On the verge of World War II, the Japanese Americans were used as source of cheap labor. It is tautological to say were slaves. In an attempt to secure living by venturing into small businesses, which depicted signs of growth, they were maligned “yellow perils” and became targets of anti-Asian campaigns. It implies the Americans were wary of the Japanese Americans skills and were scared of their success. The immigrants’ efforts to do business saw discriminatory law passed against them in 1990s which effectively denied then rightful chance to become citizens, own land and to marry outside their race (Grubin, 2011). They were also denied right to buy homes in certain areas and barred from jobs in certain industries. Racism by the Americans escalated thereafter and immigration of people from Japan was stopped. Those who had already settled in were marooned and neglected. No adjective can explicitly convey the depravity of the natives; greed and selfishness were openly expressed by them.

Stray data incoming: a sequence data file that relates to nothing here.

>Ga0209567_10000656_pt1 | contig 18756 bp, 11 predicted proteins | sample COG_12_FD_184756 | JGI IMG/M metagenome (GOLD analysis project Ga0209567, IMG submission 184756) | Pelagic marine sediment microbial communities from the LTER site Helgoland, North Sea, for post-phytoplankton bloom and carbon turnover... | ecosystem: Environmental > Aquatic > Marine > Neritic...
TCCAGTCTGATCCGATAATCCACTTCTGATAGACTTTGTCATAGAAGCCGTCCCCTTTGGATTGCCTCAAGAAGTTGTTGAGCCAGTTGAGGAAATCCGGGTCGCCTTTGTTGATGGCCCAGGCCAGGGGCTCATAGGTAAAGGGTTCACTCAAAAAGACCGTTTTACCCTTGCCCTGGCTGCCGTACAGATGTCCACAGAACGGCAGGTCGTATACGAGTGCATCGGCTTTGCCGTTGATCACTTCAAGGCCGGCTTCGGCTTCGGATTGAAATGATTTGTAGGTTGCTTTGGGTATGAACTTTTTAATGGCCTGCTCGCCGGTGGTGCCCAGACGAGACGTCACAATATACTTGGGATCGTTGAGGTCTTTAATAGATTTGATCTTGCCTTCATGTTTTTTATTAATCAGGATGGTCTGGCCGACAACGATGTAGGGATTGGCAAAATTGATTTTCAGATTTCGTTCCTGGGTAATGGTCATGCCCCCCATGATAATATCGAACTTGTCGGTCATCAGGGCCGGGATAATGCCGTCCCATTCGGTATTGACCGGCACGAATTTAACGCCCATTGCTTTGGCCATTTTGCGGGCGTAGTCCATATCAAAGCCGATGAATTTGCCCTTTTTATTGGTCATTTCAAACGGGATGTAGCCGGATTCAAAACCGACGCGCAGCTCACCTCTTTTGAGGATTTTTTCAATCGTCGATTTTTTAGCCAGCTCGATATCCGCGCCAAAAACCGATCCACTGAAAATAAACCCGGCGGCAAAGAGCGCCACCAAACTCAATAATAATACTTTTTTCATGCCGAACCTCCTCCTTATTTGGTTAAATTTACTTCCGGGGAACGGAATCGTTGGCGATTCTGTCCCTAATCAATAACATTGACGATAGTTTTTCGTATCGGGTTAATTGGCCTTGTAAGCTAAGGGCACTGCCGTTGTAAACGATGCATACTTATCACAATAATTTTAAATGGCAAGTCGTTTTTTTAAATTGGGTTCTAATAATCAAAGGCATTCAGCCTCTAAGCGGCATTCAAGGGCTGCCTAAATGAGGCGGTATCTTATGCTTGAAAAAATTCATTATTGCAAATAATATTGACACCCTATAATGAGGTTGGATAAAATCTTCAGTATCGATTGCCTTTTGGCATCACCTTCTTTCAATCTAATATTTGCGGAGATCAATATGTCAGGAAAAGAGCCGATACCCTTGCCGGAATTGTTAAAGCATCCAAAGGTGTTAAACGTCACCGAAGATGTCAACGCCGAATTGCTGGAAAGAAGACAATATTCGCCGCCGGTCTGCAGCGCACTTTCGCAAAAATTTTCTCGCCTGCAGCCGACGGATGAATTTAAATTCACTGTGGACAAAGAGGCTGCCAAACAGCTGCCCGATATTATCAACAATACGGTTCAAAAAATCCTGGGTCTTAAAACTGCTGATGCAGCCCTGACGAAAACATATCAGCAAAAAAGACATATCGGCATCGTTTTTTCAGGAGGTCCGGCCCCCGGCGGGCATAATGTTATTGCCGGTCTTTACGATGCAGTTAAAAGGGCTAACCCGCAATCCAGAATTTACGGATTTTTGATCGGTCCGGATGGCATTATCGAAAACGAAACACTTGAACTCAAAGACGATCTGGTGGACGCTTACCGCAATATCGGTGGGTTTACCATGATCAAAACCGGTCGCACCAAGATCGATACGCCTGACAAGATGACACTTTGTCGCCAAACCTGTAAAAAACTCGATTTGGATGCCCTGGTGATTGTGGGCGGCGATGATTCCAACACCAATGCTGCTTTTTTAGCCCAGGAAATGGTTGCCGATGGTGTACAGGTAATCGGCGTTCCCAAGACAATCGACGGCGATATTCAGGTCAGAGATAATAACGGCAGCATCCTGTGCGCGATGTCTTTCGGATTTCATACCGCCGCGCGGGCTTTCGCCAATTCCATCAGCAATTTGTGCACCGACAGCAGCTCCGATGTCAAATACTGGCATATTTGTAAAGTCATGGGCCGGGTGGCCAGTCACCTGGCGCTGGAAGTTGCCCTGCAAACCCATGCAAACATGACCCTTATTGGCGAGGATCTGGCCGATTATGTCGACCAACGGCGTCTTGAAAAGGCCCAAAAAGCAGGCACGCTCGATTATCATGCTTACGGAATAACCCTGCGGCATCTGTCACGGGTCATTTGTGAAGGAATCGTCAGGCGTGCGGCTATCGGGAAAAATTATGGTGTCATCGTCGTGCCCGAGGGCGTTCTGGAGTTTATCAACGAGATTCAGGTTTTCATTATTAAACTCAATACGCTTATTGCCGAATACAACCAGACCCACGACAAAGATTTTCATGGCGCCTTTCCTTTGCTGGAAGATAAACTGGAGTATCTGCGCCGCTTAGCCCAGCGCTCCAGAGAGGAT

According to Grubin (2011), the situation worsened when Japan bombarded the Pearl Harbor in 1941 during the World War II just when American had not got involved in the war. It began by the Americans cutting the supplies of scrap iron and oil to Japan and forming allies with Germany and Italy in 1939. After bombing the Pearl Harbor, U.S. declared war on Japan. The already bad blood between the U.S. and the Japan together with its people or people of japans origin worsened. The consequences were great. The U.S. immediately suspected sabotage from the Japanese Americans living in Hawaii which was not wrong. The felony was committed when, even after carrying out investigations using the FBI and other government agencies and finding no evidence of their involvement, certain U.S. officials in the government suppressed the finding so that they secured a chance to